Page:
“It was inspiring to see BioAlfa in practice and experience the result of decades of effort building capacity, building knowledge, and connecting people to biodiversity,” Gonzalez Herrera says.
Arguably, one of the most important aspects of BioAlfa is that it really is a pilot project: if it works, it could be easily replicated in other tropical countries. And, if its proponents are right, it could essentially change how we value, monitor and understand the millions of species that share the planet with us.
“A program like BioAlfa is an opportunity to reconnect local actors to their surrounding biodiversity and promoting in it an alternative source of living,” Gonzalez Herrera says, pointing to rapidly rising deforestation rates in Colombia. She says while there are many reasons for the destruction, one of the “major” ones is a “lack of value given to biodiversity.”
“If we want to guarantee our coexistence with biodiversity we need to link all sectors of the society to it and BioAlfa puts this in practice,” she adds.
Gonzalez Herrera says Colombia is taking the idea seriously, looking at implementing pilot projects “where we can link local communities with local enterprises, government institutions, and regional academic support.”
Janzen says he’s now looking to raise kick-starting money for projects in Colombia as well as Costa Rica.
“The overall goal is, of course, to infect Colombia with the BioAlfa virus … Obviously our hope is that the BioAlfa concept will spread south-south through the biodiverse tropics for their own good, rather than something imposed top down by the industrialized north,” he adds.
A library of life
The ultimate goal, using Janzen’s metaphor, is to create a library of life. Like libraries, the knowledge will be free and publicly available. Janzen says he believes this will create a revolution in how Costa Rica, already known as one of the “greenest” countries on Earth, will value its bio wealth.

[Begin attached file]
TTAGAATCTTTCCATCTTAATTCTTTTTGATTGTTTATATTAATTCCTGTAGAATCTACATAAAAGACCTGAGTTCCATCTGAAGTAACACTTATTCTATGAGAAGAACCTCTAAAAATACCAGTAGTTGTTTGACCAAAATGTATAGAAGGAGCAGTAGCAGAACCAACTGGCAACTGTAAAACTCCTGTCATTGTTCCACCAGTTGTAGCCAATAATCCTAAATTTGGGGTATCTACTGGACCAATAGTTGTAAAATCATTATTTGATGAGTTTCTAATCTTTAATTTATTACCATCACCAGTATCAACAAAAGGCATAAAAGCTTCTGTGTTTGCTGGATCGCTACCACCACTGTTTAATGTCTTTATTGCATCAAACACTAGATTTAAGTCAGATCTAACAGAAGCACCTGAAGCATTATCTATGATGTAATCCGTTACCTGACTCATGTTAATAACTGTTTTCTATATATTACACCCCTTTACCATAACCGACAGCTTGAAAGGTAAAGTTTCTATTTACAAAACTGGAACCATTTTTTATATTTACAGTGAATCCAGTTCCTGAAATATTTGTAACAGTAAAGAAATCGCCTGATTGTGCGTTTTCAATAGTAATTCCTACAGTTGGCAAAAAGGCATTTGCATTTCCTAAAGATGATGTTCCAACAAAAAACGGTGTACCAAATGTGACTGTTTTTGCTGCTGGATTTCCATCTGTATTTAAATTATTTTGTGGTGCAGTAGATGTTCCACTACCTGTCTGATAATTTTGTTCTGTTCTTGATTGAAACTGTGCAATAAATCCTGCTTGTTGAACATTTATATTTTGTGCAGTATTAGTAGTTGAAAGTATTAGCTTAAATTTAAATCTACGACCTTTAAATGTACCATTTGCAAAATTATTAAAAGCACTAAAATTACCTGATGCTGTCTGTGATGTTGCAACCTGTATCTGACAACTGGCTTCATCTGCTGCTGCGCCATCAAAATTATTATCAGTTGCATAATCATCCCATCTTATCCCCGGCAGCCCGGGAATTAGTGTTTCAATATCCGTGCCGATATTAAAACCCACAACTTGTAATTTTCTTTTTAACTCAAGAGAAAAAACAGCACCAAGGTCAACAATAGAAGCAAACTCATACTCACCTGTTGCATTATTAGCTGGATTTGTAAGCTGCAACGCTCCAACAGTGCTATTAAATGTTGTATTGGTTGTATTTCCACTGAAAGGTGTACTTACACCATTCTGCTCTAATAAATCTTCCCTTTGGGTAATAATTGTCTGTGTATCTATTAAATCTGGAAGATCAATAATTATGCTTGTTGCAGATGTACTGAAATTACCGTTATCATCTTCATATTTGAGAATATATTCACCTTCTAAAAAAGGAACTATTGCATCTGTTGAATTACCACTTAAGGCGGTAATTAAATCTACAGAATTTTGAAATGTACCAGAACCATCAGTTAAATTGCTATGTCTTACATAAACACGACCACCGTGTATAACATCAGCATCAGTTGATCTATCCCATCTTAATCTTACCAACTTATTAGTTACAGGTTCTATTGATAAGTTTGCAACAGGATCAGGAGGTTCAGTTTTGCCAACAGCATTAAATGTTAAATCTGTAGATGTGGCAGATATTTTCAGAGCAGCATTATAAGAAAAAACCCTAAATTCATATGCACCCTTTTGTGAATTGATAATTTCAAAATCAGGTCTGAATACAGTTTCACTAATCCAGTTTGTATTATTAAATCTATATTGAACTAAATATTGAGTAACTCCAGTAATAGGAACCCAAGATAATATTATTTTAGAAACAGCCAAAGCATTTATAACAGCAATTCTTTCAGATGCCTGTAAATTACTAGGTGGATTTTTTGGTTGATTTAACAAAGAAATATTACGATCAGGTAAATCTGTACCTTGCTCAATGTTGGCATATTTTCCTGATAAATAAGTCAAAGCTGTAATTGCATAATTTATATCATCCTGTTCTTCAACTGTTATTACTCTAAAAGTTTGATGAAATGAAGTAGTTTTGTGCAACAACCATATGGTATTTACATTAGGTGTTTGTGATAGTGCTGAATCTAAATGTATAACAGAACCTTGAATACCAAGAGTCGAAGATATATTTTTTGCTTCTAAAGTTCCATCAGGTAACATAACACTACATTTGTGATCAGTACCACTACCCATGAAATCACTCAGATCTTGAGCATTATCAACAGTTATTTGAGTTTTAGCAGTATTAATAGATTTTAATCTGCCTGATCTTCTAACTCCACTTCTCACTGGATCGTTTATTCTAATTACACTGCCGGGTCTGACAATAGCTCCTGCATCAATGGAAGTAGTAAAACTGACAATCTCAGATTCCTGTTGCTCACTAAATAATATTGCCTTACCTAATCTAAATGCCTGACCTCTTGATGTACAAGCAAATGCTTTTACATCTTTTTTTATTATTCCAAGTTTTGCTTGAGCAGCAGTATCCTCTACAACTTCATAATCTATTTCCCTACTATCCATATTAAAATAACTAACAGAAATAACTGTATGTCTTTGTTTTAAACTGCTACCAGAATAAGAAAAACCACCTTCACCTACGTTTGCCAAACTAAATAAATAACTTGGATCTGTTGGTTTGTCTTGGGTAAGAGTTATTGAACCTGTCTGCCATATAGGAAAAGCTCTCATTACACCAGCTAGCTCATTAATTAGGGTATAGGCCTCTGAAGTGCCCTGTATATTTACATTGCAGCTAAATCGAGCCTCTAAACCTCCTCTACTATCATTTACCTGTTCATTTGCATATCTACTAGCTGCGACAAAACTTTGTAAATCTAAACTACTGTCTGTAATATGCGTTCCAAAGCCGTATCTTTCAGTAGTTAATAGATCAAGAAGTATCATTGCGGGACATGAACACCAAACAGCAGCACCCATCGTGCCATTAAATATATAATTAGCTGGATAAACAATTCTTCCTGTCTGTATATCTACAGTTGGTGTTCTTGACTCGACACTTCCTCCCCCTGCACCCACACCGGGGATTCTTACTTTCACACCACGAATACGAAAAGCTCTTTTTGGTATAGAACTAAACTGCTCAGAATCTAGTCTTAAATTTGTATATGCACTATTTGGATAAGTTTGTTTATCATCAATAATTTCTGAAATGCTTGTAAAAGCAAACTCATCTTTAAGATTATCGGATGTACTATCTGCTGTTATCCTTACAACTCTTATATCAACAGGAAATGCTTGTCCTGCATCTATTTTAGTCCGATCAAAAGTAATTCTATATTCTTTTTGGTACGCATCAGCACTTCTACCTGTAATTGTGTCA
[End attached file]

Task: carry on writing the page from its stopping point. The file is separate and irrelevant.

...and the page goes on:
“What this really boils down to is, instead of putting a massive biodiversity resource into a National Park Package and locking it up under a gun and a gold badge, it means putting wild biodiversity into the community just as we put reading and writing into the community,” he says.
In many ways, BioAlfa has already begun. Janzen has been case-testing it in ACG for the last 35 years, and using DNA barcoding for nearly 20. Janzen and Hallwachs have already secured partnerships with the Costa Rican government and have opened a BioAlfa headquarters in the capital, San José, with around $5 million already allocated or promised.
But the project still requires considerable funding: Janzen estimates about $100 million in total — half of that for the barcoding and basic resources such as vehicles and paid labor, with a quarter for a permanent endowment and the last quarter for small-scale grants to apply the knowledge that’s been discovered.
“BioAlfa does not have to get a $100 million cheque to start, but it has to know that the funds will steadily appear as the years roll by,” Janzen says of the future.
Imagine this: one day a child in rural Costa Rica finds a dead caterpillar. Pulling off a leg, they place it in their portable DNA barcorder. A minute later, the species’ name is revealed by a global database. The child then looks up the insect’s range, conservation status, and habitat requirements; they see an image of what the caterpillar will look like after its metamorphosis into a moth. Their record, collected on a little farm in the hilly forests of Costa Rica, is added to the database, providing a new pinpoint for this species, informing future understanding — and writing another sentence in the million-plus books of the library of Costa Rican life.
This column is part of Jeremy Hance’s ongoing series at Mongabay, Saving Life on Earth: Words on the Wild, view them all here.